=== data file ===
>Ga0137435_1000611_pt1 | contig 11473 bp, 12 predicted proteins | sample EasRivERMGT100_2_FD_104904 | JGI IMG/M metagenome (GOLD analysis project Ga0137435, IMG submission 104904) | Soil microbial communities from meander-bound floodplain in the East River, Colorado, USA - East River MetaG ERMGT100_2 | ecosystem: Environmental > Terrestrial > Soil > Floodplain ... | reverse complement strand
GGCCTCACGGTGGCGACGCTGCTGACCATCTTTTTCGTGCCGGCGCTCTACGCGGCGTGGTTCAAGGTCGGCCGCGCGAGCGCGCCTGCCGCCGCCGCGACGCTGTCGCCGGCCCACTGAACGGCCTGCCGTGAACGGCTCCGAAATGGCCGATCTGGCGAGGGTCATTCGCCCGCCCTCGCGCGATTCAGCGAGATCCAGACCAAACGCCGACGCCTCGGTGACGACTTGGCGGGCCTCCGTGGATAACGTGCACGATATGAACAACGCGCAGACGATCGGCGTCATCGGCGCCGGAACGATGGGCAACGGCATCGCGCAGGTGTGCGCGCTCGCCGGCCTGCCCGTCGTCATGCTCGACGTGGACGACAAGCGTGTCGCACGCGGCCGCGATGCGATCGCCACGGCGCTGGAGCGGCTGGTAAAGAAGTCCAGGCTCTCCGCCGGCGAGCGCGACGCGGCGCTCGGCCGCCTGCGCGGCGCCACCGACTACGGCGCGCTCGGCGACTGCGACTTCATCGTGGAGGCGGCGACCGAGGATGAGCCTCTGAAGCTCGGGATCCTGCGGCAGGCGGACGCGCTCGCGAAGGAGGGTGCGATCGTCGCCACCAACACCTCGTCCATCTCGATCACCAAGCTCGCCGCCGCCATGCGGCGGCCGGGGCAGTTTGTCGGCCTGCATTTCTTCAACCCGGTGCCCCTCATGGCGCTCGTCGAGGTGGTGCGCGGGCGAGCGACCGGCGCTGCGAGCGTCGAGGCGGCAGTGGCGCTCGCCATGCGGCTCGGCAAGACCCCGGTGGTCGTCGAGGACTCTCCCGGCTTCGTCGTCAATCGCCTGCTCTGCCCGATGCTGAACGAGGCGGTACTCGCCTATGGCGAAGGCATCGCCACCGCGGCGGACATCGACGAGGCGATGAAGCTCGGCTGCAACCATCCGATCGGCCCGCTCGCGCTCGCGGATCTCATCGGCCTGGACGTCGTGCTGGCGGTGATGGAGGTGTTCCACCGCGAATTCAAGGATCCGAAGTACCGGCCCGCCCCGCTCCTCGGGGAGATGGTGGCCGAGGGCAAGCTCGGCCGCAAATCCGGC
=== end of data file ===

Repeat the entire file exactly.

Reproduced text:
>Ga0137435_1000611_pt1 | contig 11473 bp, 12 predicted proteins | sample EasRivERMGT100_2_FD_104904 | JGI IMG/M metagenome (GOLD analysis project Ga0137435, IMG submission 104904) | Soil microbial communities from meander-bound floodplain in the East River, Colorado, USA - East River MetaG ERMGT100_2 | ecosystem: Environmental > Terrestrial > Soil > Floodplain ... | reverse complement strand
GGCCTCACGGTGGCGACGCTGCTGACCATCTTTTTCGTGCCGGCGCTCTACGCGGCGTGGTTCAAGGTCGGCCGCGCGAGCGCGCCTGCCGCCGCCGCGACGCTGTCGCCGGCCCACTGAACGGCCTGCCGTGAACGGCTCCGAAATGGCCGATCTGGCGAGGGTCATTCGCCCGCCCTCGCGCGATTCAGCGAGATCCAGACCAAACGCCGACGCCTCGGTGACGACTTGGCGGGCCTCCGTGGATAACGTGCACGATATGAACAACGCGCAGACGATCGGCGTCATCGGCGCCGGAACGATGGGCAACGGCATCGCGCAGGTGTGCGCGCTCGCCGGCCTGCCCGTCGTCATGCTCGACGTGGACGACAAGCGTGTCGCACGCGGCCGCGATGCGATCGCCACGGCGCTGGAGCGGCTGGTAAAGAAGTCCAGGCTCTCCGCCGGCGAGCGCGACGCGGCGCTCGGCCGCCTGCGCGGCGCCACCGACTACGGCGCGCTCGGCGACTGCGACTTCATCGTGGAGGCGGCGACCGAGGATGAGCCTCTGAAGCTCGGGATCCTGCGGCAGGCGGACGCGCTCGCGAAGGAGGGTGCGATCGTCGCCACCAACACCTCGTCCATCTCGATCACCAAGCTCGCCGCCGCCATGCGGCGGCCGGGGCAGTTTGTCGGCCTGCATTTCTTCAACCCGGTGCCCCTCATGGCGCTCGTCGAGGTGGTGCGCGGGCGAGCGACCGGCGCTGCGAGCGTCGAGGCGGCAGTGGCGCTCGCCATGCGGCTCGGCAAGACCCCGGTGGTCGTCGAGGACTCTCCCGGCTTCGTCGTCAATCGCCTGCTCTGCCCGATGCTGAACGAGGCGGTACTCGCCTATGGCGAAGGCATCGCCACCGCGGCGGACATCGACGAGGCGATGAAGCTCGGCTGCAACCATCCGATCGGCCCGCTCGCGCTCGCGGATCTCATCGGCCTGGACGTCGTGCTGGCGGTGATGGAGGTGTTCCACCGCGAATTCAAGGATCCGAAGTACCGGCCCGCCCCGCTCCTCGGGGAGATGGTGGCCGAGGGCAAGCTCGGCCGCAAATCCGGC